2005 AMC 10A Problems/Problem 20


An equilangular octagon has four sides of length $1$ and four sides of length $\frac{\sqrt{2}}{2}$, arranged so that no two consecutive sides have the same length. What is the area of the octagon?

$\textbf{(A) } \frac72\qquad \textbf{(B) }  \frac{7\sqrt2}{2}\qquad \textbf{(C) }  \frac{5+4\sqrt2}{2}\qquad \textbf{(D) }  \frac{4+5\sqrt2}{2}\qquad \textbf{(E) }  7$

Solution 1

The area of the octagon can be divided up into $5$ squares with side $\frac{\sqrt2}2$ and $4$ right triangles, which are half the area of each of the squares.

Therefore, the area of the octagon is equal to the area of $5+4\left(\frac12\right)=7$ squares.

The area of each square is $\left(\frac{\sqrt2}2\right)^2=\frac12$, so the area of $7$ squares is $\boxed{\textbf{(A) }\frac72}$.

[asy] pair A=(0.5, 0), B=(0, 0.5), C=(0, 1.5), D=(0.5, 2), E=(1.5, 2), F=(2, 1.5), G=(2, 0.5), H=(1.5, 0); draw(A--B); draw(B--C); draw(C--D); draw(D--E);draw(E--F);draw(F--G); draw(G--H);  draw(H--A);draw(A--F, blue);draw(E--B,blue);draw(C--H, blue); draw(D--G,blue);dot(A);dot(B);dot(C);dot(D);dot(E);dot(F);dot(G);dot(H); [/asy]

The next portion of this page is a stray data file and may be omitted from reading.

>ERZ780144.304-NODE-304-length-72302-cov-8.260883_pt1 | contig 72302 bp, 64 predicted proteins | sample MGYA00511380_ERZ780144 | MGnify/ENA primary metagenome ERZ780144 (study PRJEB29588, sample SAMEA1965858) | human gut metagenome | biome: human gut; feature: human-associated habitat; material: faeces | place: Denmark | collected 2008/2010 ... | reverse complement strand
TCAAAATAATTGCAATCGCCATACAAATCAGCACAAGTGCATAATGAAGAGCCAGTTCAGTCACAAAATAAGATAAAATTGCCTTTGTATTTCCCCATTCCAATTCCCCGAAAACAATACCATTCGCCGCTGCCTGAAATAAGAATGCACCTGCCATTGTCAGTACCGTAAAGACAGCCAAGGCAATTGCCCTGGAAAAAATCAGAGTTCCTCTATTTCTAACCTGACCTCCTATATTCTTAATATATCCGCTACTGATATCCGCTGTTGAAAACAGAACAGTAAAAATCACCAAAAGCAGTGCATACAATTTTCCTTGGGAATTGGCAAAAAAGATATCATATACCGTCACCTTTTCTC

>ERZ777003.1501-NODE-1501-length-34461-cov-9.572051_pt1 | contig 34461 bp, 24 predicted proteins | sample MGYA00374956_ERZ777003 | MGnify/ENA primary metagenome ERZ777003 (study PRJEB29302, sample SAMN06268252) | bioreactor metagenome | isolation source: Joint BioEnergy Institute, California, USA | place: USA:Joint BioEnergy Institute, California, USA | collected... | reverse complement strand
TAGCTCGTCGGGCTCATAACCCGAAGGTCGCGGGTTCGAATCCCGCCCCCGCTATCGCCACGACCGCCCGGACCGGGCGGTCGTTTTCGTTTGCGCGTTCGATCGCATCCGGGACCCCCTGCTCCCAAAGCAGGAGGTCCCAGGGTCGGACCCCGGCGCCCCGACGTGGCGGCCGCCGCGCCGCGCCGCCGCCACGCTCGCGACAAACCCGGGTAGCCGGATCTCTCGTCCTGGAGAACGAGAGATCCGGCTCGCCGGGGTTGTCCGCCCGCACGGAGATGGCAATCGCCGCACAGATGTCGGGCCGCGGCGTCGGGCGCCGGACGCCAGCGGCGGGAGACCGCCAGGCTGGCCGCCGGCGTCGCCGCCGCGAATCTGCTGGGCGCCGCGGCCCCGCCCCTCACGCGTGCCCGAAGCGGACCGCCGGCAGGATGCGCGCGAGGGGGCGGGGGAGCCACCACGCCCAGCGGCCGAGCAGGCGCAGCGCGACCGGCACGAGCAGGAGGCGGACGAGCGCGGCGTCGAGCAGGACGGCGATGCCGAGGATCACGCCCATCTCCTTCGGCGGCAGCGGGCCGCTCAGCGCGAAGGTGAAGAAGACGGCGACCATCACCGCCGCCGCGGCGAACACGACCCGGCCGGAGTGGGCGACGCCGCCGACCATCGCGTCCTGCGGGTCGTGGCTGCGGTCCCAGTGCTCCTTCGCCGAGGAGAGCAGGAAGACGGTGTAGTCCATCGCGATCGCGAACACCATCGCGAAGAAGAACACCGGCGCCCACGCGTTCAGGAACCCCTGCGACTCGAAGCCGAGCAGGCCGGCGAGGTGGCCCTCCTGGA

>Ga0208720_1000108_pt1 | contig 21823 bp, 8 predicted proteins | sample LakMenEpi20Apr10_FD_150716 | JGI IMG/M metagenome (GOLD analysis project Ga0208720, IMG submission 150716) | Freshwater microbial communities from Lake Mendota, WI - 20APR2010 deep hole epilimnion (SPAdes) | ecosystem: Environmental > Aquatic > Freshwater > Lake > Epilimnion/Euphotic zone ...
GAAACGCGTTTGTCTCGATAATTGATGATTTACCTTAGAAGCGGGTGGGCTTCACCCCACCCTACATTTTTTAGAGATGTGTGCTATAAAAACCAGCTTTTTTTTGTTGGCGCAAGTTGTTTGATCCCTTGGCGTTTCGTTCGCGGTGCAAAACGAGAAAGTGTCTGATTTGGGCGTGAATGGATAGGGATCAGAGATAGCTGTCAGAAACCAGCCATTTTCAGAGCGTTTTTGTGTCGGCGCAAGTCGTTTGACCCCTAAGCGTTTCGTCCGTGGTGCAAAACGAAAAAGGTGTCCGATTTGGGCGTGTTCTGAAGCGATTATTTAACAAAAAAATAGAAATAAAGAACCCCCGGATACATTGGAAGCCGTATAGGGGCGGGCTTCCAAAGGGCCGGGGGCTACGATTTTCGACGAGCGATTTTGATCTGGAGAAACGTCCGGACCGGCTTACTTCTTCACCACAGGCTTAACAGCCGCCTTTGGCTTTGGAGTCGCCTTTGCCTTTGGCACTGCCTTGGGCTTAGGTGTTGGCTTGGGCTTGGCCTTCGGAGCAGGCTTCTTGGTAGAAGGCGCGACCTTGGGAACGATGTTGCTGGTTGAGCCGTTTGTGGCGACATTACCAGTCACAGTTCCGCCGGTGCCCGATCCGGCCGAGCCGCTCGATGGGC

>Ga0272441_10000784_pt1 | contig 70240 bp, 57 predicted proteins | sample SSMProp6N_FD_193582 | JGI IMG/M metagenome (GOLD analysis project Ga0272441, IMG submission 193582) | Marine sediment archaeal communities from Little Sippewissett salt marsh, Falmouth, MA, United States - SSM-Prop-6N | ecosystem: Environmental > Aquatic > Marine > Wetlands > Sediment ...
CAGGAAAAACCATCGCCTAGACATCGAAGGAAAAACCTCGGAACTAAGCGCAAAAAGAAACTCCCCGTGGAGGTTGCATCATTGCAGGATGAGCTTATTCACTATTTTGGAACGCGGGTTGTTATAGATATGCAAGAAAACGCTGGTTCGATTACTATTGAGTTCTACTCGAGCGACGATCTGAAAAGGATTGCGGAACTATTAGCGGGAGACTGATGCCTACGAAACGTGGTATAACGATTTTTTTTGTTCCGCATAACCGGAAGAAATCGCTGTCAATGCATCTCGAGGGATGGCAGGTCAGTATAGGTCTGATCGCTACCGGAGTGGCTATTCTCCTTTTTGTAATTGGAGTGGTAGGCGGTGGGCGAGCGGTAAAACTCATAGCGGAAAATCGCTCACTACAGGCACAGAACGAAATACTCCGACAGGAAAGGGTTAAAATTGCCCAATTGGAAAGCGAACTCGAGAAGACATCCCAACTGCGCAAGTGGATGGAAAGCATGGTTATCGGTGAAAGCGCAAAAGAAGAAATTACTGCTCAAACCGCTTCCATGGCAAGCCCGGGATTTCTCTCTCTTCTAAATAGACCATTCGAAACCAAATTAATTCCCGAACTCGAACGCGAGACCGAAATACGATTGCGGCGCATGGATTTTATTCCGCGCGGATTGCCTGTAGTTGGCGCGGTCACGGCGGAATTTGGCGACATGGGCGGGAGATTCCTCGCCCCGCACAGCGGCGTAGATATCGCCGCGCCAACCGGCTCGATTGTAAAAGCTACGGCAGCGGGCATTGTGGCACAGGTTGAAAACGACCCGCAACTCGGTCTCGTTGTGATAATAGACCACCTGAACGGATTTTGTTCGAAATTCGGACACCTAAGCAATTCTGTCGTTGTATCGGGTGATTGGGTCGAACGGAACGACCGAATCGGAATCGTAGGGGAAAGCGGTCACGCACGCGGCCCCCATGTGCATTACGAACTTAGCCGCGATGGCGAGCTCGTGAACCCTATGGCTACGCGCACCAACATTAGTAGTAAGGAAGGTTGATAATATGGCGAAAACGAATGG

Solution 2

Using the diagram from above, we can extend the sides of length $1$ to form four right triangles and the octagon, all inside a square. If you wanted, you could also extend the sides of length $\frac{\sqrt{2}}{2}$ and get the same answer, but that would make things slightly harder. The right triangles are $45-45-90$ triangles with hypotenuse $\frac{\sqrt{2}}{2}$, so the side length is $\frac{1}{2}$. Thus, the area of the larger square is $2 \cdot 2 = 4$, and the area of the four right triangles combined is $\frac{1}{2}$, so the area of the octagon is $4-\frac{1}{2}=\boxed{\textbf{(A) }\frac{7}{2}}$

edited by mobius247

Solution 3

Refer to the following diagram:

AMC10 2005A P20.png

(Picture made on Geogebra)

Note that each square has area $\frac14$, and each triangle has area $\frac18$. The total area is $12\cdot\frac14+4\cdot\frac18=\frac72 \Longrightarrow \boxed{\textbf{(A) } \frac72}$.

Remark: This solution requires careful drawing, and also realising that connecting lines leads to squares and isosceles right triangles (notice the $\sqrt{2}$ and realise that it is the hypotenuse of a $45-45-90$ triangle with side length ratios $1:1:\sqrt{2}$.).

~JH. L

Video Solution

CHECK OUT Video Solution: https://youtu.be/rwPFZnYk9V8

See Also

2005 AMC 10A (ProblemsAnswer KeyResources)
Preceded by
Problem 19
Followed by
Problem 21
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All AMC 10 Problems and Solutions

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